MPs turn the heat on defiant coffee investor and lawyer

Uganda Vinci Coffee Company Limited Company Secretary Moses Matovu takes oath while appearing before the trade committee at Parliament on April 25, 2022. PHOTO/DAVID LUBOWA 

What you need to know:

  • The legislators accuse Mr Moses Matovu of inconsistent information.

The Criminal Investigations Department at Parliament yesterday escorted the secretary of the Vinci Uganda Coffee Company Limited out of the committee of trade, tourism and industries after he refused to present a feasibility study report.

Mr Moses Matovu had appeared before the committee to defend the company and explain their role in the deal that caused controversies. 

The committee chairperson, Mr Mwine Mpaka, asked Mr Matovu to present a copy of the feasibility study several times, which he declined, noting that the documents are confidential.
Mr Mpaka gave later gave the official two hours to present the documents or face the full wrath of the law.

Both the Constitution and the rules of procedure of Parliament give powers of High Court to the committee and can compel any person to surrender documents within their possession to the committee.

After the hours elapsed, Mr Mpaka handed Mr Matovu to the CIDs [of Parliament] who escorted him out of the committee meeting to record a statement, and together with the police go and search the offices of Vinci.

Prior to the handover, Mr Francis Mwijukye, the Buhweju County Member of Parliament (MP), asked Mr Matovu to take oath.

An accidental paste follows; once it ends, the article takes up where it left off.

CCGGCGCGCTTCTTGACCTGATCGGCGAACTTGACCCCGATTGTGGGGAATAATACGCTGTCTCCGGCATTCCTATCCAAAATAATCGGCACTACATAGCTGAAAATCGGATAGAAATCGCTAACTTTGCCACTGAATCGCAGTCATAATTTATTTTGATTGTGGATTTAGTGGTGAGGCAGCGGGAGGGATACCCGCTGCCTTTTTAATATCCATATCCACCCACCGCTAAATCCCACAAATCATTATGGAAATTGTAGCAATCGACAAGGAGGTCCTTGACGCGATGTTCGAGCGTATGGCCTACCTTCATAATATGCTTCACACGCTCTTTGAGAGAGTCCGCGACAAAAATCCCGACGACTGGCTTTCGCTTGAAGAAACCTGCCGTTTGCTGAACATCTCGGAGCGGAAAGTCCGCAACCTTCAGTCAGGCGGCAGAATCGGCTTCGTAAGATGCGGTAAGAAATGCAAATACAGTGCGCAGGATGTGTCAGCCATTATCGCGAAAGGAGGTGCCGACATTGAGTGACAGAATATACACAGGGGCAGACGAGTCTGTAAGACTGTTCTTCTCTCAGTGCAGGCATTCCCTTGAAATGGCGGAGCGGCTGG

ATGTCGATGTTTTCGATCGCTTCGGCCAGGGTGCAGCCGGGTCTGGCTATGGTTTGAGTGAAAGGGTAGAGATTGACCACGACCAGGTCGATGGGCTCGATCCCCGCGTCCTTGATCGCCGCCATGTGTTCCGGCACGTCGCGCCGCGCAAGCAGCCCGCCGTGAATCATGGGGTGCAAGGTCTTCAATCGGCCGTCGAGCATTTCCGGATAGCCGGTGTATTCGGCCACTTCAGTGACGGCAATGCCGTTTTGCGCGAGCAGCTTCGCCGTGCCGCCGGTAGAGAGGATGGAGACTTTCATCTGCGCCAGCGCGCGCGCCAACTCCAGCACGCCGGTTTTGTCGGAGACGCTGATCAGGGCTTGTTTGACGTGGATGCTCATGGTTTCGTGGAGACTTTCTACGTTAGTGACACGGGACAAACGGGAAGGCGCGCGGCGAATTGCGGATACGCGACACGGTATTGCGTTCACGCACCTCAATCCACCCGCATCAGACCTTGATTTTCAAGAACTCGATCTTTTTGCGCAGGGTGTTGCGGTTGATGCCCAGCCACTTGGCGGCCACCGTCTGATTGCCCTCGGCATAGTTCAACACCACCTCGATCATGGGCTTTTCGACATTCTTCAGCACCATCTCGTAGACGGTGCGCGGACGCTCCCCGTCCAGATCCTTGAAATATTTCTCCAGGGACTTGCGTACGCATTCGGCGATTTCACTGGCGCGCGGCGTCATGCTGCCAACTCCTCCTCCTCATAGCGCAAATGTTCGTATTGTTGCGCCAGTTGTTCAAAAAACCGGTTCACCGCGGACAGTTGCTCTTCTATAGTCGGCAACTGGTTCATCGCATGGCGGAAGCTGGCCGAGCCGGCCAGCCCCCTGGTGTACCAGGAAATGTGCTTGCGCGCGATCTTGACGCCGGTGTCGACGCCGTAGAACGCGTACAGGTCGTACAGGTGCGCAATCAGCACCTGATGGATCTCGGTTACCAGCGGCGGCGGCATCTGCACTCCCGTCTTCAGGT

“Mr chairperson, I suggest that Matovu be forced to take an oath because he is not consistent with his statements. He must tell us the truth and that can only be guaranteed through an oath so that he takes full responsibility if he tells us lies,” Mr Mwijukye said.

Mr Mpaka later asked the clerk to the committee to administer an oath to Mr Matovu.

Mr Matovu denied all allegations against him, noting that the company had followed all the relevant procedures of reaching the agreement.

He said the company was taking a risky business venture which needed government assurance.

“The taxes you see in the agreement are not out of ordinary. When you look at the document, these are all tax exemptions provided for, but have been completely misunderstood and blown out of proportion,” he said.

Several legislators put the company secretary on sword for more than four hours over attempts to defraud the country and create a monopoly company to the disadvantage of the other sector players.

Fresh summons for Pinetti
Right from the beginning of the probe, the room was charged when it was discovered that Enrica Pinetti, the company director, was a no show for the committee hearing. Committee members raised several points of procedure against the team from the company and wanted the company secretary and other team members thrown out.

However, the committee chairperson overruled them. The committee later adjourned to 2pm to allow the team to arrange for relevant documents.

When the session resumed, Mr Matovu informed the committee that Pinetti had been summoned to appear at State House during the same period she was supposed to appear before the committee.

Mr Mpaka directed the clerk to the committee to summon her to appear in person before the committee today.